Democrats certainly must realize that they need to be careful how far they get into this debate over ‘triggers.’ The substance of the Democratic argument is that even if the rosy budget predictions prove true, the Bush plan still doesn’t leave sufficient funds for important domestic priorities like a prescription drug benefit; and too much of the cuts go to the very wealthy. The fact that the plan will throw us back into deficits if the predictions don’t pan out is just icing on the politico-economic cake.
But as long as ‘triggers’ are the subject du’ jour, let’s look at some of the lamer ideas being tossed around.
Senator Bob Torricelli is hawking a trigger that the president can waive. As this article by Bob Novack explains, Torricelli would have a trigger kick in if the surplus numbers don’t pan out. But the president could waive the trigger (sort of uncock it, I guess) if he made a ‘finding of fact’ that holding off on the tax cuts would not be in the best interests of the economic health of the country.
Now let’s just start with the most obvious reasons this is boneheaded idea.
If you’re a Dem you’ve got to wonder why Torricelli feels the need to cover Bush’s rear when even Republican moderates aren’t wild about the size of Bush’s tax bill.
More importantly, can anyone really imagine any situation in which George W. would not make ‘a finding of fact’ that postponing tax cuts would not be in the best interests of the country.
But forget about George W. Bush. Given the loaded phrasing of the waiver language and the vagueness of the standard, this wouldn’t be a ‘finding of fact.’ More like a finding of ideology. What it really means is that in the latter years of this decade the president would make fiscal policy by executive order.
It’s really hard to think of a stupider idea. If you can think of one, send it here.
(And as far as Torch is concerned, doesn’t he worry that if he keeps sticking his finger in his party’s eye, they may decide to stop carrying water for him on all those indictments hanging over his head … Just a thought.)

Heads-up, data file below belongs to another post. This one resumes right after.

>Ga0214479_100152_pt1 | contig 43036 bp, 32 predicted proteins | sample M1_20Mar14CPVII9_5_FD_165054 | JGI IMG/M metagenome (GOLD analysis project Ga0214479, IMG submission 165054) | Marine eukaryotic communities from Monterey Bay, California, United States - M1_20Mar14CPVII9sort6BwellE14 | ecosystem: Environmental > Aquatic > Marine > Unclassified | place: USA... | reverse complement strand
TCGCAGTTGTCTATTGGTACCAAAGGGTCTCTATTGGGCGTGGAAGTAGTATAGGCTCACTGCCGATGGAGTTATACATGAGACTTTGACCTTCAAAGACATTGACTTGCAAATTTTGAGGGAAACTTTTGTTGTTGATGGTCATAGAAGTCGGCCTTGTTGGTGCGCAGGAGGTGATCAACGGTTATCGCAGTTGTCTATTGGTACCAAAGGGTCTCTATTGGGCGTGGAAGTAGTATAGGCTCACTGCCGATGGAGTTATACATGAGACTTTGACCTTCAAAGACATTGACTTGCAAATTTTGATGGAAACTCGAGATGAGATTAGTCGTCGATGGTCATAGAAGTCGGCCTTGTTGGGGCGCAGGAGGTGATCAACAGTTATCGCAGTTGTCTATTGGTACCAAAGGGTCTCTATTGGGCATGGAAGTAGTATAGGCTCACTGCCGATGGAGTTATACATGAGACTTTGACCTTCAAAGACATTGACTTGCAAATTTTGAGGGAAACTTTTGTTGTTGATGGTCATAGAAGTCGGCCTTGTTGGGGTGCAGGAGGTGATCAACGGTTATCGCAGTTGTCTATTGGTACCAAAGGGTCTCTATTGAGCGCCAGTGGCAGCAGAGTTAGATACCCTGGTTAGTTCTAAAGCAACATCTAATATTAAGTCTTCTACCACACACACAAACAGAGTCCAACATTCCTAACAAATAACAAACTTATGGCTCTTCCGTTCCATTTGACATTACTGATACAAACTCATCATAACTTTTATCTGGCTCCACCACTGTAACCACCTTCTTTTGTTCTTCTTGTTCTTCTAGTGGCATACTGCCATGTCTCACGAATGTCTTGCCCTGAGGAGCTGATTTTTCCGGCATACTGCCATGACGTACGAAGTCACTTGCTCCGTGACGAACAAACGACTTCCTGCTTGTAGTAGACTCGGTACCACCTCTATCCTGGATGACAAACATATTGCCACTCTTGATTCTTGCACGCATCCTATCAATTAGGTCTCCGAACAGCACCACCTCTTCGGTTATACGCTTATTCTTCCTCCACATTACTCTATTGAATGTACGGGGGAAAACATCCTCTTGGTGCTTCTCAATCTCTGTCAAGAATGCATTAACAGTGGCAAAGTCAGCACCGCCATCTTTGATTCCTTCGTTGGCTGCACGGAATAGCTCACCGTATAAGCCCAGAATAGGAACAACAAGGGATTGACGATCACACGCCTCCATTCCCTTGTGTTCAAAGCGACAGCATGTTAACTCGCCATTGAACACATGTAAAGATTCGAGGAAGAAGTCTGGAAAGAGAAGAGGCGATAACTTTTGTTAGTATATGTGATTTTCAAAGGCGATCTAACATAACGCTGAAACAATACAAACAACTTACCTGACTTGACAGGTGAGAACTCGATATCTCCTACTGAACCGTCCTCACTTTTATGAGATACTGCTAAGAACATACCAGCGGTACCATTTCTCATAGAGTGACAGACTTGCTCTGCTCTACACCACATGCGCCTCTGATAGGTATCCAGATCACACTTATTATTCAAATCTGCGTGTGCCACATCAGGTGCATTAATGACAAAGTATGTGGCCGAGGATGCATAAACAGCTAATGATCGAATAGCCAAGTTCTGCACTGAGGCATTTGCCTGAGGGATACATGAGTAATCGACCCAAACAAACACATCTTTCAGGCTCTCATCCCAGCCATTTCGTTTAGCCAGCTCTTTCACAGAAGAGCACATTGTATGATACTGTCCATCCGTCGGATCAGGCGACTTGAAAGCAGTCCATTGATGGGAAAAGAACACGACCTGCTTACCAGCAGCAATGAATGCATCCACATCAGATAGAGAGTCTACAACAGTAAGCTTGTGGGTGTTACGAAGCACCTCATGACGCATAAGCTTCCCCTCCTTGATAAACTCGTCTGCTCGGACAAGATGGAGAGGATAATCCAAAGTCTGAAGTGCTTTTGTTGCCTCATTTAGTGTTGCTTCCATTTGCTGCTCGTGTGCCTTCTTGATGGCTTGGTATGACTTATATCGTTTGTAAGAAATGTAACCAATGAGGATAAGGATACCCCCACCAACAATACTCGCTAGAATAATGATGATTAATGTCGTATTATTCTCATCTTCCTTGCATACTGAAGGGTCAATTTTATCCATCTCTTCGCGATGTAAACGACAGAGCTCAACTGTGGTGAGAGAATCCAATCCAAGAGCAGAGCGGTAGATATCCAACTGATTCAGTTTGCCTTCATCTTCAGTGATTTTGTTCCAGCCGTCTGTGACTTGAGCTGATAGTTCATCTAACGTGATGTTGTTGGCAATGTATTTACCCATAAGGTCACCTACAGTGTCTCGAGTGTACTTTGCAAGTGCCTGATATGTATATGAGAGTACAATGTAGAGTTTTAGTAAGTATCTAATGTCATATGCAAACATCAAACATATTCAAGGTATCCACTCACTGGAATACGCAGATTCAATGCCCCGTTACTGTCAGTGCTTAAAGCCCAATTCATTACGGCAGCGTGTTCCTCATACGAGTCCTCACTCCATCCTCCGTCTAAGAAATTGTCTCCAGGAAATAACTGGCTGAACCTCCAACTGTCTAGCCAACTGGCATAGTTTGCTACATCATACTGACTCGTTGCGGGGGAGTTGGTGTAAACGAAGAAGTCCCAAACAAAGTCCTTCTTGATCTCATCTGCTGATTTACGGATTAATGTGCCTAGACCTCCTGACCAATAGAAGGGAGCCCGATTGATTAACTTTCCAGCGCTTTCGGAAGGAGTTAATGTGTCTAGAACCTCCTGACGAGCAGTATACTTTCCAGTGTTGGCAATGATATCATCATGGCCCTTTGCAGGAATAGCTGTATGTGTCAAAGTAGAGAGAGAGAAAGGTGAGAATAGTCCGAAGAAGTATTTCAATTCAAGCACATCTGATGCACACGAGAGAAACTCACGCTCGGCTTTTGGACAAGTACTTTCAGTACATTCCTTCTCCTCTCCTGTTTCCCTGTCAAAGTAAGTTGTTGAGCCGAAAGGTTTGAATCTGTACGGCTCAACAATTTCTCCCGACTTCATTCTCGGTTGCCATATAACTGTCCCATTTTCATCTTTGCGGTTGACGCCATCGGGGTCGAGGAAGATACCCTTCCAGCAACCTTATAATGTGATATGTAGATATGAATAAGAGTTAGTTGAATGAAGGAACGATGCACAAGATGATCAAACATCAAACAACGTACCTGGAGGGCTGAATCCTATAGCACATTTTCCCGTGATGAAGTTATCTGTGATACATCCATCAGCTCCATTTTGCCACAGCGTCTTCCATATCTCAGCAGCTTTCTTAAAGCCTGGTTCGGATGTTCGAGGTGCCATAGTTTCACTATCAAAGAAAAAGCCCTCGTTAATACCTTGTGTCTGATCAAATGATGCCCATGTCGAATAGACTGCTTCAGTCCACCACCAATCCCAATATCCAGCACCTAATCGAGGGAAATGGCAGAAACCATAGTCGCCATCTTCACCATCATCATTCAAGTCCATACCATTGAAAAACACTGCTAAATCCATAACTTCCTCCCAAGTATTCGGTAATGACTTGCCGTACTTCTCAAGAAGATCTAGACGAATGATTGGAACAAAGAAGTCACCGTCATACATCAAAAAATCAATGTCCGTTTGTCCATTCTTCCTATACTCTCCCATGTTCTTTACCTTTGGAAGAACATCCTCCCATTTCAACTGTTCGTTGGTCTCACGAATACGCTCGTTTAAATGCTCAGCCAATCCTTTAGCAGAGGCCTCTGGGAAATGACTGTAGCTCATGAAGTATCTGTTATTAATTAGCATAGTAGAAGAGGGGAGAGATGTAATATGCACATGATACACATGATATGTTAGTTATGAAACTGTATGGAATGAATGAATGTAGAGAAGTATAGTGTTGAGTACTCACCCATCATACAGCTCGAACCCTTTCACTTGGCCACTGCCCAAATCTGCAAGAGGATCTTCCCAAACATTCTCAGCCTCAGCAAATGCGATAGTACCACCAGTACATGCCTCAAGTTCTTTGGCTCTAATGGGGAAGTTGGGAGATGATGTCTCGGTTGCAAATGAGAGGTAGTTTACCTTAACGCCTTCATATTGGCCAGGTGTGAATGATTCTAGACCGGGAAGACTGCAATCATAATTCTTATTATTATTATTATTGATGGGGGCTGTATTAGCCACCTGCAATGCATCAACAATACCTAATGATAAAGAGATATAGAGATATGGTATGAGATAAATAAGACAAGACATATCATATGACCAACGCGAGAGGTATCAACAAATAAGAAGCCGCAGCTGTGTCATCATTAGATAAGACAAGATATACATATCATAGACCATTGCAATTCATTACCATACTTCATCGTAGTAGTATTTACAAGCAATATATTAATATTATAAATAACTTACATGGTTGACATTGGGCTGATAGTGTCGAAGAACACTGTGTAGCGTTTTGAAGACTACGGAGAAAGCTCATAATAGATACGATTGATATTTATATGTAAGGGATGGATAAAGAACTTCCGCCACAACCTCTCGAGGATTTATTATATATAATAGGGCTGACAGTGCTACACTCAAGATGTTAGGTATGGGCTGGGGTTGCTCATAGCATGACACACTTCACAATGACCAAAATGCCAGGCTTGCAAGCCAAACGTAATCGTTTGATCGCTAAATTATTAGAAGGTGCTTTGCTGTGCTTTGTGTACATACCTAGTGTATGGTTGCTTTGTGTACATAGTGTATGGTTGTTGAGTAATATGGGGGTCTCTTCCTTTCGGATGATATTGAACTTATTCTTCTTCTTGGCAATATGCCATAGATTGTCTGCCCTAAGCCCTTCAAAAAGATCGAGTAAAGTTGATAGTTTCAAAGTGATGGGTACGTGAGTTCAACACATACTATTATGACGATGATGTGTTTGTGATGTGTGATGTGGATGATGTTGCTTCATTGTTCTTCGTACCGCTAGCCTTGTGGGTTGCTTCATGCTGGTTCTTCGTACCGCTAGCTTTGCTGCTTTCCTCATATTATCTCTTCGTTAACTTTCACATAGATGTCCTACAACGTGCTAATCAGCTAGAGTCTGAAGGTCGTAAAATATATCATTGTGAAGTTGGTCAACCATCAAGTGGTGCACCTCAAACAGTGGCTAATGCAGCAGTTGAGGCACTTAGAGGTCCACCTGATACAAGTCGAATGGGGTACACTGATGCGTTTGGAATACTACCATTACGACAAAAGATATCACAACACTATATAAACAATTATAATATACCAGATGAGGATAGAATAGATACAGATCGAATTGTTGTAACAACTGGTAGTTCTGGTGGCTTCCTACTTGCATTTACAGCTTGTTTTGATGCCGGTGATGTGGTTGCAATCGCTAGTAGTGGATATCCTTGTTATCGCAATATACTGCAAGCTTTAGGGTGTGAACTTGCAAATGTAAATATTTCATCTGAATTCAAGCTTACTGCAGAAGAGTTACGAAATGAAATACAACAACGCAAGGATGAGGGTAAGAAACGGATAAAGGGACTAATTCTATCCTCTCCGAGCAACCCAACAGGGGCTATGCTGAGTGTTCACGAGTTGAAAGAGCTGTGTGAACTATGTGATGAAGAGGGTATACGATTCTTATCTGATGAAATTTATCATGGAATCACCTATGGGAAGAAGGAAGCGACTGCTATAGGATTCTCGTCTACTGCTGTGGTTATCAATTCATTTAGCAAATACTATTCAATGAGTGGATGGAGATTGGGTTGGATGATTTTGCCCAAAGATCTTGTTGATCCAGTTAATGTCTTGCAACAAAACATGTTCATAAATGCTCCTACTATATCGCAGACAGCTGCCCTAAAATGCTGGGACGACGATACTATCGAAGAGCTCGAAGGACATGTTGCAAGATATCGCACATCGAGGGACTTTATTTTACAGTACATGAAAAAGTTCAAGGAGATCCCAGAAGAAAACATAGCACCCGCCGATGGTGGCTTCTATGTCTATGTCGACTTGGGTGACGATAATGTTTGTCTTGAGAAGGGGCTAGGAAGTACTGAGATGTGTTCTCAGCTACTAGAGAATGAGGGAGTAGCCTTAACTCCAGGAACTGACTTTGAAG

Now let’s go to the second anti-trigger argument making the rounds. Republicans have responded to calls for a tax-cut trigger with their own calls for a spending-cut trigger. If the surpluses don’t come in, cut spending, not taxes, they say. This of course is because spending is out of control, government’s the problem not the solution … yada, yada, yada.
But wait a second. George W. is president now! Legitimate or not, he is president. We’re having this whole debate on the basis of his numbers. His budget projections, his tax cut, his projected spending — the whole kit-and-caboodle, as my Dad would say.
So Bush can’t pretend that we’re talking about some hypothetical, future Barney Frank-Maxine Waters budget bill. You can barely make the numbers to work with Bush’s pinched budget. And this raises the obvious question: which spending that Bush has called for does he think should be cut if the surpluses don’t pan out. The new education spending, the promised new spending on the military, NIH funding? What?
Bush’s opponents say he puts his tax cut before domestic priorities his budget doesn’t fund – a prescription drug benefit, new education spending. But that’s only the half of it. It turns out that Bush even puts his tax cut before domestic priorities he does fund.
In any case, the tax cuts are spelled out, so none of this everything-in-general ‘cut spending’ line. Let’s get it on the table, which of Bush’s own spending priorities don’t matter enough to get in the way of his tax cut.